Thoughts on the 2018 field season

Rough experimental design: Comparison of the yield quantity and quality of organic and conventional tomato and bean varieties under weed pressure. Cultivation as a bean-tomato mixed crop (in PE mortar tubs) and as individual plants (in pots) for comparison.

Photo by RightSeeds

October 2018, autumn has finally arrived here in Göttingen and I left my plants last week with a heavy heart. For almost 6 months my almost 400 “children” were an integral part of my daily work and in my thoughts when I was not here.

Despite the very hot weather, almost all beans and tomatoes did well. The harvest season started this year on 19 June with the first beans. The harvest went really well for 6 weeks, until suddenly the spider mite pressure became too strong. After these 6 weeks, the first tomatoes ripened quite fast and I stopped with the bean harvest, because they became weaker and weaker quite fast due to the mites. However, the good weather and the hot days made sure that the tomatoes ripened quickly and felt comfortable with sufficient irrigation. Nevertheless, I also noticed that the very hot days this summer have also stressed my plants extremely and the harvest in the two extreme weeks was noticeably worse. In order to spare the plants after this extreme time, I almost completely stopped pinching and pruning them from September on and only occasionally made sure that the plants kept a structure where you can harvest well. In my opinion this has done the plants a lot of good, they have recovered well and have started again full of energy. My experience is that pinching and pruning is often used to its fullest among hobby gardeners, but it is probably good for the plants (like all other living beings) if you just leave them alone and do not always cut something off “here and there”.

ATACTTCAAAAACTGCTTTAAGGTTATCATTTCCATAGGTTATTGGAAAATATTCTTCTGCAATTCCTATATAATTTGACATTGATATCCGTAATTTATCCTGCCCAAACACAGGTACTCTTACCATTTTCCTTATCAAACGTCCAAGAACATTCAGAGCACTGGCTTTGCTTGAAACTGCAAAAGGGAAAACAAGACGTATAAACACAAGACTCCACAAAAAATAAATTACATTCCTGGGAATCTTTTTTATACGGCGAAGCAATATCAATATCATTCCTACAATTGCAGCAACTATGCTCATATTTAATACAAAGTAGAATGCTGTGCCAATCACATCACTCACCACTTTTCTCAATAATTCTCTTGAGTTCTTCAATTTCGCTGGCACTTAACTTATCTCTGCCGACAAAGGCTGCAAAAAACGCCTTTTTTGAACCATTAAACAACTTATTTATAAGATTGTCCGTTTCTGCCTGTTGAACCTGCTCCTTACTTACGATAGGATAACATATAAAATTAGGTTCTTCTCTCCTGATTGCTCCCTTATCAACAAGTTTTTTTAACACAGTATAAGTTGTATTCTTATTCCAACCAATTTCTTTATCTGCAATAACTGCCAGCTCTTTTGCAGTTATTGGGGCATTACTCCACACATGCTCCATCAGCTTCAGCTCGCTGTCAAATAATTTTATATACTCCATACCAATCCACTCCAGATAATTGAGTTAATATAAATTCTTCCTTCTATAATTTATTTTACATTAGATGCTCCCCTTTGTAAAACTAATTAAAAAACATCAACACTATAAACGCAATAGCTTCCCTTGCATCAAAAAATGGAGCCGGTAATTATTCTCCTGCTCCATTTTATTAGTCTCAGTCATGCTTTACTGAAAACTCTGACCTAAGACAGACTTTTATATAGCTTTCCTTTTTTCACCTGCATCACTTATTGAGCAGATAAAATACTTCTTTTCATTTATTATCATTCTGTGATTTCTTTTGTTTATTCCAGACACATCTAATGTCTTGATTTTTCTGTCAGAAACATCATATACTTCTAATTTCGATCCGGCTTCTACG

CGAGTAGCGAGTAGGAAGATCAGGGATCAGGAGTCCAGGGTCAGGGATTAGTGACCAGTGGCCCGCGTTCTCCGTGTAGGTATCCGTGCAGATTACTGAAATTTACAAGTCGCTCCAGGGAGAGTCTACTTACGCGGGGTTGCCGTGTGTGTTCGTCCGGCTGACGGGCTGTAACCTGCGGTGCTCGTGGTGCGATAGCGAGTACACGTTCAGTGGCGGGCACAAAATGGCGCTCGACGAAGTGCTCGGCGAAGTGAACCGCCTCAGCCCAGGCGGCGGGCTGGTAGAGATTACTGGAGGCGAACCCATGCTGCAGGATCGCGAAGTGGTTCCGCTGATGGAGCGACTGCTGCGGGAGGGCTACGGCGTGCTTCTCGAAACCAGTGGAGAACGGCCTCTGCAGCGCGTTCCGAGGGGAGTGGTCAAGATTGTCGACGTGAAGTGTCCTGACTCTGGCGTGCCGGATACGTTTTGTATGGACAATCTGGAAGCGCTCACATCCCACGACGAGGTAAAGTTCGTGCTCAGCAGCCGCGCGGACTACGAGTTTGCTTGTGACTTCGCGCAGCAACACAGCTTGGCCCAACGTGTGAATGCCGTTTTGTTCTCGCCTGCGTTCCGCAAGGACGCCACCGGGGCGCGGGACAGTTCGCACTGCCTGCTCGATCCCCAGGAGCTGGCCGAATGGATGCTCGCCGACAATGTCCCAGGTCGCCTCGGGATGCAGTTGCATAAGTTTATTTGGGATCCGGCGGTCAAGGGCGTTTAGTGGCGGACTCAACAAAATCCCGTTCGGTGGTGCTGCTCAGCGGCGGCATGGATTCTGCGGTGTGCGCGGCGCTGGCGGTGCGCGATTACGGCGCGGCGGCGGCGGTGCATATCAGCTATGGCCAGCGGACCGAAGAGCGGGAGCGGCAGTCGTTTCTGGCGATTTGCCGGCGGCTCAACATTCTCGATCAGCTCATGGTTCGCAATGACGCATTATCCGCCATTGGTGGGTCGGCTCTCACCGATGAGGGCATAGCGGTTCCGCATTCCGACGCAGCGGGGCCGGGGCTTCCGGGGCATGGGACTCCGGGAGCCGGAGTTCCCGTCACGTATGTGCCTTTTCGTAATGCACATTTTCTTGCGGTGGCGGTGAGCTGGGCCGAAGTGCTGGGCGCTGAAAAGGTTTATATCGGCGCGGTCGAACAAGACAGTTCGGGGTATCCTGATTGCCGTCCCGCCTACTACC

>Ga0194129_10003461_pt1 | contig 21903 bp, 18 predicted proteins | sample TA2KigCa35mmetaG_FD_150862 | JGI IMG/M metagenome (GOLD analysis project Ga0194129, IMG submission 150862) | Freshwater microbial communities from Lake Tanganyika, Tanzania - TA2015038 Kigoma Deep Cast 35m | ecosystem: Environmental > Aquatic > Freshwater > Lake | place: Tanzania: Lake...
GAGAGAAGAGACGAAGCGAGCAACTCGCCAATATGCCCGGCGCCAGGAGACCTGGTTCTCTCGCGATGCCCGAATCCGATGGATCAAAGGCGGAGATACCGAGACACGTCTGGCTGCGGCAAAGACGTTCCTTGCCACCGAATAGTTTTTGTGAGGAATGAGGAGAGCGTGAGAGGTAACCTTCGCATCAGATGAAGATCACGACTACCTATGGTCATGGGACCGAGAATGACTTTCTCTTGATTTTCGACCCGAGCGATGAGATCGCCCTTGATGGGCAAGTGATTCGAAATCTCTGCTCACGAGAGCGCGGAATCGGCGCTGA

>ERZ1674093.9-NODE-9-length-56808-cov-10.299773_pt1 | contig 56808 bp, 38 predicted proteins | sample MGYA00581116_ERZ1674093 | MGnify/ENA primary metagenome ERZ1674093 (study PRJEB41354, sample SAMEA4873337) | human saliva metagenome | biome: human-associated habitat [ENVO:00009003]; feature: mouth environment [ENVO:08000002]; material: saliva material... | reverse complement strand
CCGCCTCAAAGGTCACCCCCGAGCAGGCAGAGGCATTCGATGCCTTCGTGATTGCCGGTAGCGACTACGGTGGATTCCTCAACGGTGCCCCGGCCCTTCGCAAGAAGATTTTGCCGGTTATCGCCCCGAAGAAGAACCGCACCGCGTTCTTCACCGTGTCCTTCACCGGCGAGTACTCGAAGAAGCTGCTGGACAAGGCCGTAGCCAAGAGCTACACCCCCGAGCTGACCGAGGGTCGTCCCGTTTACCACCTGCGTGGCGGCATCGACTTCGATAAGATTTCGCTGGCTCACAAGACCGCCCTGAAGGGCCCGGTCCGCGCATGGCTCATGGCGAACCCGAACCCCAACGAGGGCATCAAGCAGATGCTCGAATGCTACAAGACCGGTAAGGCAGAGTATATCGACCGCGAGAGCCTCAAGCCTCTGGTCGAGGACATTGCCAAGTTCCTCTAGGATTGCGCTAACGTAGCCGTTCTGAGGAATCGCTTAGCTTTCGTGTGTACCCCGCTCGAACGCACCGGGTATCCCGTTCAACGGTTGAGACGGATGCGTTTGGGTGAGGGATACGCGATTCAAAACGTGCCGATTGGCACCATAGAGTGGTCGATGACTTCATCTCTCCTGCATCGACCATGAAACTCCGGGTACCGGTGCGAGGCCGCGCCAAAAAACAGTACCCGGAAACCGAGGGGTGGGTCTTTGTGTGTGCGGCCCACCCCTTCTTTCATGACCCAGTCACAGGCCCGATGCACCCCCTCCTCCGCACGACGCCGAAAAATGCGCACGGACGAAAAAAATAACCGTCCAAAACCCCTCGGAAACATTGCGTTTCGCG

Overall, I harvested in the entire harvest period:

13.905 green beans (78 kg)

and 13,601 tomatoes (643 kg)

Photo by RightSeeds

The exact composition of the harvest – whether there were differences between the organic and conventional variety groups and how the mixed cultivation of bean and tomato plants in a tub had an effect on the harvest and quality of the fruit – remains interesting and will be shown in detail in the statistical evaluation, which is still to be carried out.

Finally, I would like to thank all the lovely people who have accompanied and supported me in advance and over the last few months with their expertise, muscle power and creativity. Without the gardeners in the new Botanical Garden here in Göttingen and my student colleagues I would certainly not have become such a proud mother of plants!

Photo by RightSeeds

 

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